It was a rare treat this week to hear You Tube co-founder Chad Hurley speak first hand about what drove him into business.
From humble origins as a graphic design student at Indiana University with a penchant for computer science and a stint sorting out the payment side of Paypal, he and his compatriots created one of the world’s biggest online communities. And the motivation? ‘Money,’ he says.
The realisation dawned in those formative years that engagement with the digital world ‘would give me a better job’, he says. ‘The decision was financially driven.’ And, unlike many creatives, he doesn’t see design and engineering as different things, so that didn’t pose a problem.
A move to Silicone Valley was inevitable and, again driven by cash, Hurley joined online payment facility Paypal as its first user-interface designer, staying until it was bought by Ebay.
The rest is history, with video-sharing site You Tube launching in February 2005. It only took till October 2006 for the real cash to flow in when Google acquired You Tube for US$1.65bn.
How appropriate it was for Hurley to share his story than at the Royal College of Art’s Innovation Night last Tuesday. For while innovation is evident in the work of graduating students at London’s top post-graduate college, not many truly original designers make the leap between creativity and making cash.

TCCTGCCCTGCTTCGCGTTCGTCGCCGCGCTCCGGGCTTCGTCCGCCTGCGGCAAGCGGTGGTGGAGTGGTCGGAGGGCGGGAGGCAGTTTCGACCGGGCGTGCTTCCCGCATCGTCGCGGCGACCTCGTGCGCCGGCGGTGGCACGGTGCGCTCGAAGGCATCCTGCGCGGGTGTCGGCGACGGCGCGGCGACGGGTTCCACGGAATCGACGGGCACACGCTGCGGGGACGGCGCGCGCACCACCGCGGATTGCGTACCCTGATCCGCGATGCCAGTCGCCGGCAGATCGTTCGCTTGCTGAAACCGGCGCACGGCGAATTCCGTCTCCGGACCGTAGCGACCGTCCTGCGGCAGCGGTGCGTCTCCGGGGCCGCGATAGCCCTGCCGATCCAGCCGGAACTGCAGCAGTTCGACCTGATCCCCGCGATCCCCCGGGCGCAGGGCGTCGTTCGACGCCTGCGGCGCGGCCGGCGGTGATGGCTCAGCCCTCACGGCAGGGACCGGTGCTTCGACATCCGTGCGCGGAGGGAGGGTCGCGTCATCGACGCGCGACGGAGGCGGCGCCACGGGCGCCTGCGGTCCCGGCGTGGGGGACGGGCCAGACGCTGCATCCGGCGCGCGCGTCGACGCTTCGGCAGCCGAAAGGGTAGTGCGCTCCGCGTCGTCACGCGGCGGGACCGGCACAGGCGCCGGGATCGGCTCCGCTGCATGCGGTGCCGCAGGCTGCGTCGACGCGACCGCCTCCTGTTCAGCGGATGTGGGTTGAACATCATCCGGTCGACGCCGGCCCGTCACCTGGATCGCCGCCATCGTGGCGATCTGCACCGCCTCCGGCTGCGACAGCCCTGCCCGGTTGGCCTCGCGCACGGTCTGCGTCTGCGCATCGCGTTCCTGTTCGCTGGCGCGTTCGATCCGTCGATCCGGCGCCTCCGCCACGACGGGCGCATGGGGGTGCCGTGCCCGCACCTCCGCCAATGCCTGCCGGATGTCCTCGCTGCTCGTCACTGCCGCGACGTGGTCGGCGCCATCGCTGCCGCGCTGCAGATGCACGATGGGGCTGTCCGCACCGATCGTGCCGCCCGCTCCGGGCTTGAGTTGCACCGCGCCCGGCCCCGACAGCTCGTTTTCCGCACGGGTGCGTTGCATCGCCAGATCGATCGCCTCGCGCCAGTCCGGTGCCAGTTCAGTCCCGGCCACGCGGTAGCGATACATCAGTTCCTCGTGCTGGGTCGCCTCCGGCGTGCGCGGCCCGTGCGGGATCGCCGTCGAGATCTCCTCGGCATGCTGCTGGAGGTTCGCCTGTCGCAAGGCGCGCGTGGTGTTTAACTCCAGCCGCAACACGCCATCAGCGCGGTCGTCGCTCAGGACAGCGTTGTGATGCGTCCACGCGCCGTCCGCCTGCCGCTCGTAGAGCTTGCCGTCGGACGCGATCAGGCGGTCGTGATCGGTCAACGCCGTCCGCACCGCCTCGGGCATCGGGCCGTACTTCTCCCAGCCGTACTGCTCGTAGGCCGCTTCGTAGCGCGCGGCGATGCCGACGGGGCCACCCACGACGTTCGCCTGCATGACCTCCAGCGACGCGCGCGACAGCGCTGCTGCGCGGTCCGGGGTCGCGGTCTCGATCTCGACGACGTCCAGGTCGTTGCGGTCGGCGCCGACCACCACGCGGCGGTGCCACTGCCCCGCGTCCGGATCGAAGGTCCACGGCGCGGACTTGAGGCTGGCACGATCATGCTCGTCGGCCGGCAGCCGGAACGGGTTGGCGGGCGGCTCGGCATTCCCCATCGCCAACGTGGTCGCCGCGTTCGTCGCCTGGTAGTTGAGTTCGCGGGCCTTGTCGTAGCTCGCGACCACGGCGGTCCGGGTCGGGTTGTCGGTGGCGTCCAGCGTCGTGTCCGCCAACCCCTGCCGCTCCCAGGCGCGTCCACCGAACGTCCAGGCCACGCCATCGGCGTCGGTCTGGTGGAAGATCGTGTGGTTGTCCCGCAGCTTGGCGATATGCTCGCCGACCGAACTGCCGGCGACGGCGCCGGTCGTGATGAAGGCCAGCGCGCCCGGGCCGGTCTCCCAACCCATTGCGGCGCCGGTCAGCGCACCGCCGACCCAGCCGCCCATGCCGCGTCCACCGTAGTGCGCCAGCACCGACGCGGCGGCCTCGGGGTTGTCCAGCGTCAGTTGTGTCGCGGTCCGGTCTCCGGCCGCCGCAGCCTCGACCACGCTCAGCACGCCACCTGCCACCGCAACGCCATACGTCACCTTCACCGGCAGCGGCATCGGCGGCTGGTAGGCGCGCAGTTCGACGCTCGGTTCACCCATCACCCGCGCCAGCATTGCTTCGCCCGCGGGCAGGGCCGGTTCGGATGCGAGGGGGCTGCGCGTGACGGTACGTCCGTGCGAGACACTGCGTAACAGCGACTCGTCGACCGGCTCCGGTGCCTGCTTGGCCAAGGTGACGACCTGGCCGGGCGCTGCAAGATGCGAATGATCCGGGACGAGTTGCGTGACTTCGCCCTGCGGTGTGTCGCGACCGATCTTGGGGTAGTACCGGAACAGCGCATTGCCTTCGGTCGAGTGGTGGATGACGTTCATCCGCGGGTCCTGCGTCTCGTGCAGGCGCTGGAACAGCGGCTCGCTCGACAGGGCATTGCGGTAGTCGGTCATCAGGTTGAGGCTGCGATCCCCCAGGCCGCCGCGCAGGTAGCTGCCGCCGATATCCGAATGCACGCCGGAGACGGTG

Hurley even went on, perhaps unwittingly, to make a case for design in its broadest sense, touching on service design too. While still very much involved with You Tube, he puts creating a team as his priority. ‘If I don’t have a great team I can’t build a service,’ he says.
Hurley’s advice to students – and young designers – is to trust your instincts and be flexible. ‘Stay true to the core of your idea,’ he says, ‘but be prepared to adapt. Most successful online businesses adapt.’
Those words will hopefully be heeded across the land as fledgling designers emerge from college shows to face the world. If you’re in London a trip to New Designers in Islington or one of the other ‘collective’ graduate events will give you snapshot of what’s on offer. And the overall standard is good.
One note of caution for students and their colleges though is not to undersell yourselves. One Year On exhibitors at New Designers show what can be achieved in just one year after college if you have the drive to go solo – and congratulations to jeweller Imogen Belfield for winning this week’s prize. But a number of them patently don’t have a clue about pricing.
Some colleges pride themselves on arming students with enough commercial nous to make it into the world, but many are sadly failing designers gearing themselves towards hand-making and craft. Hurley’s talk made it clear that there’s nothing dirty about making money from design – and that serious cash is to be had for the best ideas.